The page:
I set up a new, basic Linux server (CentOS in this case) just for testing purposes. In there, without any firewalls and all that I'm running a Python web application. Basically I type python run.py and have the application on foreground, while the application itself is run on some port like 8080, so in web browser I use I just type my_public_ip_addr:8080 and use it just fine. All this happens over SSH from my laptop.

Now, I left my laptop open for a while, and when I came back, the shell was displaying something like this: - - [13/Mar/2019 08:54:43] "GET / HTTP/1.1" 200 - - - [13/Mar/2019 11:55:30] "GET / HTTP/1.1" 200 - - - [13/Mar/2019 12:08:36] "GET / HTTP/1.1" 200 - - - [13/Mar/2019 12:08:36] code 400, message Bad request syntax ('\x16\x03\x01\x00\xfc\x01\x00\x00\xf8\x03\x03(\xd3FM\xf5\x0eLo\x17\xa3|\x1f8\xca~#\x07\xc1\x1f&&\x14\x19\x11\x10:\x824\xd23nA\x00\x00\x8c\xc00\xc0,\xc02\xc0.\xc0/\xc0+\xc01\xc0-\x00\xa5\x00\xa3\x00\xa1\x00\x9f\x00\xa4\x00\xa2\x00\xa0\x00\x9e\xc0(\xc0$\xc0\x14\xc0') - - [13/Mar/2019 12:08:36] "��(M�L⎺�≠8#�&&:�4┼A��▮�←�2�↓�/�→�1�↑���������(�$��" 4▮▮ ↑
176↓32↓33↓145 ↑ ↑ [13/M▒⎼/2▮19 14:55:55] "GET / HTTP/1↓1" 2▮▮ ↑
176↓32↓33↓145 ↑ ↑ [13/M▒⎼/2▮19 14:55:55] c⎺de 4▮▮← └e⎽⎽▒±e B▒d ⎼e─┤e⎽├ ⎽≤┼├▒│ ('\│16\│▮3\│▮1\│▮▮\│°c\│▮1\│▮▮\│▮▮\│°8\│▮3\│▮3\│92\│8e\│°7\│9e\│1▒\│▒2\│1e\│°8\│°bb^\│1b\│d1\│▒1\│1e\│d2\│d1^\│1e/└\│96_(\│beU\│▮4\│8d≥\│d7⎻\│°e\│▮▮\│▮▮\│8c\│c▮▮\│c▮←\│c▮2\│c▮↓\│c▮/\│c▮→\│c▮1\│c▮↑\│▮▮\│▒5\│▮▮\│▒3\│▮▮\│▒1\│▮▮\│9°\│▮▮\│▒4\│▮▮\│▒2\│▮▮\│▒▮\│▮▮\│9e\│c▮(\│c▮$\│c▮\│14\│c▮')
176↓32↓33↓145 ↑ ↑ [13/M▒⎼/2▮19 14:55:55] "���������b^[⎺⎼▒┼±e@ce┼├⎺⎽↑⎺⎼▒┼±e ⎺⎼▒┼±e_±c]$ ^C
[⎺⎼▒┼±e@ce┼├⎺⎽↑⎺⎼▒┼±e ⎺⎼▒┼±e_±c]$ ┌⎺±⎺┤├
C⎺┼┼ec├☃⎺┼ ├⎺ 1▮4↓248↓36↓8 c┌⎺⎽ed↓
▒d▒└@±⎽:·$ ec▒⎺ '▒e┌┌⎺ ⎽├▒c┐ ⎺┴e⎼°┌⎺┬'
▒e┌┌⎺ ⎽├▒c┐ ⎺┴e⎼°┌⎺┬

You can see 3 last "normal" GET requests to /, but then it begins. I know it can be fixed (link1 or link2) and these were some scanning bots, but my question is:

How does it work, that incoming request broke my terminal?

  • 1
    Can you run cat -vet on that log file and show us the lines from 12:08:36 and 14:55:55 ? There might be a Ctrl-N in there. en.wikipedia.org/wiki/Shift_Out_and_Shift_In_characters – Mark Plotnick Mar 13 at 17:09
  • 1
    It's possible that someone can guess the byte sequence that was printed, but it might help diagnose the precise byte sequence if you post a hex dump of the bytes that were sent to the terminal. eg: python run.py | tee run.log followed by hexdump -C run.log – Philip Couling Mar 13 at 17:10
  • Hi @MarkPlotnick, thanks for your comment. The thing is that I don't have those strings in any logfile, it just copy-pasted content straight from my terminal output – adamczi Mar 13 at 18:50
  • @PhilipCouling thanks for your suggestion, but as I wrote above, it has already happened, so I can only run it again and wait for the next try. – adamczi Mar 13 at 18:52
  • 1
    while I think JdeBP has a very good point in their answer, I'm voting to close this is as non-reproducible, because like the previous comments say, answering the question about the "bad character" would require seeing the actual data and you said you don't have that. – ilkkachu Mar 13 at 19:24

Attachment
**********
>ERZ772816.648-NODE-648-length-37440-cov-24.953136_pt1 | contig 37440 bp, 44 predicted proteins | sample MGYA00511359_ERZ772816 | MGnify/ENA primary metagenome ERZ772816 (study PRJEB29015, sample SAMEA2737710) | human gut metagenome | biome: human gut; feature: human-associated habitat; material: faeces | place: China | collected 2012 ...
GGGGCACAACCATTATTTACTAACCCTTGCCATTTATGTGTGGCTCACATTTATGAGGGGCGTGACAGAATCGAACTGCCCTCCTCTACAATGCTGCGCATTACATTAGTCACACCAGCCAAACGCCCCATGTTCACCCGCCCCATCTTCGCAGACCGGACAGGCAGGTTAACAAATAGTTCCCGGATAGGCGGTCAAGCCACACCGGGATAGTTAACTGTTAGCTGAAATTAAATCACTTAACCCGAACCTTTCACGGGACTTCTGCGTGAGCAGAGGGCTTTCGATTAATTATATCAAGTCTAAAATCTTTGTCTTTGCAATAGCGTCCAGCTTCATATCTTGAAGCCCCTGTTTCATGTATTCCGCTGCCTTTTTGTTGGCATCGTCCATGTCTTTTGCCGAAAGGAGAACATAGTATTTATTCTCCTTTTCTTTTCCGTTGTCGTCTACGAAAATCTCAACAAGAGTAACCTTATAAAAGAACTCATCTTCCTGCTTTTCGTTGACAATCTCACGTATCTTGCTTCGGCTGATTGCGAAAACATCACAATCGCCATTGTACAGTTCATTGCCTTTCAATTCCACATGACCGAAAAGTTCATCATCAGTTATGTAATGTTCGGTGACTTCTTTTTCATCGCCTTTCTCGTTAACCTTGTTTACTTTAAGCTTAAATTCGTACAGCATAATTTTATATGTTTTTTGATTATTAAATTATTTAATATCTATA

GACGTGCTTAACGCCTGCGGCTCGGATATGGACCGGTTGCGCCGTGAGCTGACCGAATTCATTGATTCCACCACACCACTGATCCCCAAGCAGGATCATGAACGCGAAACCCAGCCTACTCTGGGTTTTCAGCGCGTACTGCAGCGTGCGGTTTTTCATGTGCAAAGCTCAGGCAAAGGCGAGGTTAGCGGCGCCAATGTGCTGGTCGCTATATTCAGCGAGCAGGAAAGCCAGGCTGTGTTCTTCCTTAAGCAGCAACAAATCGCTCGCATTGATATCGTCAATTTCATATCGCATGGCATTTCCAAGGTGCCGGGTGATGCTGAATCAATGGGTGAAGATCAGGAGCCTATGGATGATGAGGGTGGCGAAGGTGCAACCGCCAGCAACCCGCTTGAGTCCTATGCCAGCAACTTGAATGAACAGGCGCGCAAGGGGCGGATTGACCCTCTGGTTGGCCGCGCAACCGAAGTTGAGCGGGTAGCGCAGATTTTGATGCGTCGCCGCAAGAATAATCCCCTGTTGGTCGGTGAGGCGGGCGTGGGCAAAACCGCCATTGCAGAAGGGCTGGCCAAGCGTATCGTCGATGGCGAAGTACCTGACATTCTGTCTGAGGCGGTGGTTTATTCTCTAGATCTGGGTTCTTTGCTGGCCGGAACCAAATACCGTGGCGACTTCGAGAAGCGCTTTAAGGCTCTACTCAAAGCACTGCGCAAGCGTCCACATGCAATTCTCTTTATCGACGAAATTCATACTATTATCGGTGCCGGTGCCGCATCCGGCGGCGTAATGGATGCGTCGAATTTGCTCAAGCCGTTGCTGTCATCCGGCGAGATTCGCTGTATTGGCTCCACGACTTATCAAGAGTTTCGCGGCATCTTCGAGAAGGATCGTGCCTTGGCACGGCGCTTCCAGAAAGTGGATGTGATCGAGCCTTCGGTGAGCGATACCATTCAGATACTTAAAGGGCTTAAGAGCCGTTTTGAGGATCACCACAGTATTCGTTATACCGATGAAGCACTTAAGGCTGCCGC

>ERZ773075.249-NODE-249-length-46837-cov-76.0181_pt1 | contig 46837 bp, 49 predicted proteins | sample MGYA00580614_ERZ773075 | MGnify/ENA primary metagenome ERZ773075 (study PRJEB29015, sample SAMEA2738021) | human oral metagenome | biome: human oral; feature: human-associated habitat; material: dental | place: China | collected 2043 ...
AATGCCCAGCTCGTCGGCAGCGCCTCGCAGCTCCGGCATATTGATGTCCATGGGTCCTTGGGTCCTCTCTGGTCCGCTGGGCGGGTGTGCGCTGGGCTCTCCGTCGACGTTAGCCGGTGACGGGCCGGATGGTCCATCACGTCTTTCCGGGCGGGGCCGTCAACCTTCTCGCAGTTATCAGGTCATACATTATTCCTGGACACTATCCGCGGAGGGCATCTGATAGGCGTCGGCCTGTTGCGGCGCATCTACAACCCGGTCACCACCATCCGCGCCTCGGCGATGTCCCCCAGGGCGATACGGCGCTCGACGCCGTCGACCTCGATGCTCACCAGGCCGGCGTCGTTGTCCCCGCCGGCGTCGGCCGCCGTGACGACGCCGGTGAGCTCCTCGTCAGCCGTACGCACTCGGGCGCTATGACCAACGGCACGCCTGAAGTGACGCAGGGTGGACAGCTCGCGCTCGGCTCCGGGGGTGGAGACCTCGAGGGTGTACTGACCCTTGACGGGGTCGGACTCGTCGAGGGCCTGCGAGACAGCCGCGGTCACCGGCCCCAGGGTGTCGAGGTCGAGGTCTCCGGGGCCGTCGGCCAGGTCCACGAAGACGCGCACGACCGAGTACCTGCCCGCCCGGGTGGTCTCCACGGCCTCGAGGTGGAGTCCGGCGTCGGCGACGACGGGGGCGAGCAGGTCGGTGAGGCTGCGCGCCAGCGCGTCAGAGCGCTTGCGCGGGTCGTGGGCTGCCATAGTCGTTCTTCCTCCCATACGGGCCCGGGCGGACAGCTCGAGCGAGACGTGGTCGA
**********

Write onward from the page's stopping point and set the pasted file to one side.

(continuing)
Let this be a lesson in security. Your program dumps network-supplied input directly to its log, as-is. You dumped the log output directly to a user terminal. You gave attackers out on Internet at large the ability to control output on your terminal.

Pipe your logs through cyclog and multilog or similar, as I explained at https://unix.stackexchange.com/a/505854/5132, so that they go to a set of strictly size-capped, automatically rotated, log files rather than to a terminal. Then read those log files using tools that will sanitize control characters.

The "bad characters" here are well known, and are standardized by ECMA-35 (a.k.a. ISO/IEC 2022) in conjunction with a large registry of character sets. Your terminal emulator implements two switchable portions of the 8-bit character set, known as "GL" and "GR". Various standard control characters and escape sequences switch these two amongst four designated character sets, known as "G0", "G1", "G2", and "G3". These four are in turn mapped to actual character sets by further escape sequences.

The set of byte sequences that can mess up your output is rather large. There are more than just and , as question comments would lead you to believe. There are four possible shifts of two shiftable areas, and locking and single shifts. The C1 control characters for shifting have two representations. Then there are just under two hundred possible mapped character sets for each of the four shifts, each with their own escape sequence.

It's quite a complex system, and if you are at this point thinking "Surely it's better to just use Unicode?" you will not be the first. The inventors of mosh made it a selling point that their terminal emulator does not implement any of this character set switching. Neither does my console-terminal-emulator. Our terminal emulators simply will not get into these difficulties. Markus Kuhn has been encouraging dropping ISO 2022 character set switching since 1999.

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